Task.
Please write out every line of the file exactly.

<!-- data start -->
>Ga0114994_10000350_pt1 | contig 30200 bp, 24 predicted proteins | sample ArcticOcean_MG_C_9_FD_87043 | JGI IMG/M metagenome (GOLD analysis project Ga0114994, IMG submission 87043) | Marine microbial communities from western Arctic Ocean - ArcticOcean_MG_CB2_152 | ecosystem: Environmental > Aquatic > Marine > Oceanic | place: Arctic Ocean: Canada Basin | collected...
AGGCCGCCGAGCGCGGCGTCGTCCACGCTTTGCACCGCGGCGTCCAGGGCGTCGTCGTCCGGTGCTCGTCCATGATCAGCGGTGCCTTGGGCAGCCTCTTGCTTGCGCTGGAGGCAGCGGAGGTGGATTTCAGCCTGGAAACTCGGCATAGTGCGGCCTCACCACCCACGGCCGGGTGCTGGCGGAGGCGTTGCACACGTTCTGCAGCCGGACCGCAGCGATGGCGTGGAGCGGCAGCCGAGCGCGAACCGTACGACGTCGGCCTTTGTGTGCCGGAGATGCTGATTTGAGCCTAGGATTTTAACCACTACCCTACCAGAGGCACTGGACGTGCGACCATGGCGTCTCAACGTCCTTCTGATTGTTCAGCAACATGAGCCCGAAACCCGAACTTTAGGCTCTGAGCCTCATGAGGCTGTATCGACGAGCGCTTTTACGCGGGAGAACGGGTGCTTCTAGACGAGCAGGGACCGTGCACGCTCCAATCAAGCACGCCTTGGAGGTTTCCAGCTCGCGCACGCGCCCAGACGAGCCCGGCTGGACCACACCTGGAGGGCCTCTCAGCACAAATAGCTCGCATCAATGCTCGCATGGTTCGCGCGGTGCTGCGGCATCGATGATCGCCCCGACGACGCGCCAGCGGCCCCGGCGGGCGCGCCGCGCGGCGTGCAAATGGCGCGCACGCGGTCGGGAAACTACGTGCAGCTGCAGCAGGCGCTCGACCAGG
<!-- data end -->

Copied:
>Ga0114994_10000350_pt1 | contig 30200 bp, 24 predicted proteins | sample ArcticOcean_MG_C_9_FD_87043 | JGI IMG/M metagenome (GOLD analysis project Ga0114994, IMG submission 87043) | Marine microbial communities from western Arctic Ocean - ArcticOcean_MG_CB2_152 | ecosystem: Environmental > Aquatic > Marine > Oceanic | place: Arctic Ocean: Canada Basin | collected...
AGGCCGCCGAGCGCGGCGTCGTCCACGCTTTGCACCGCGGCGTCCAGGGCGTCGTCGTCCGGTGCTCGTCCATGATCAGCGGTGCCTTGGGCAGCCTCTTGCTTGCGCTGGAGGCAGCGGAGGTGGATTTCAGCCTGGAAACTCGGCATAGTGCGGCCTCACCACCCACGGCCGGGTGCTGGCGGAGGCGTTGCACACGTTCTGCAGCCGGACCGCAGCGATGGCGTGGAGCGGCAGCCGAGCGCGAACCGTACGACGTCGGCCTTTGTGTGCCGGAGATGCTGATTTGAGCCTAGGATTTTAACCACTACCCTACCAGAGGCACTGGACGTGCGACCATGGCGTCTCAACGTCCTTCTGATTGTTCAGCAACATGAGCCCGAAACCCGAACTTTAGGCTCTGAGCCTCATGAGGCTGTATCGACGAGCGCTTTTACGCGGGAGAACGGGTGCTTCTAGACGAGCAGGGACCGTGCACGCTCCAATCAAGCACGCCTTGGAGGTTTCCAGCTCGCGCACGCGCCCAGACGAGCCCGGCTGGACCACACCTGGAGGGCCTCTCAGCACAAATAGCTCGCATCAATGCTCGCATGGTTCGCGCGGTGCTGCGGCATCGATGATCGCCCCGACGACGCGCCAGCGGCCCCGGCGGGCGCGCCGCGCGGCGTGCAAATGGCGCGCACGCGGTCGGGAAACTACGTGCAGCTGCAGCAGGCGCTCGACCAGG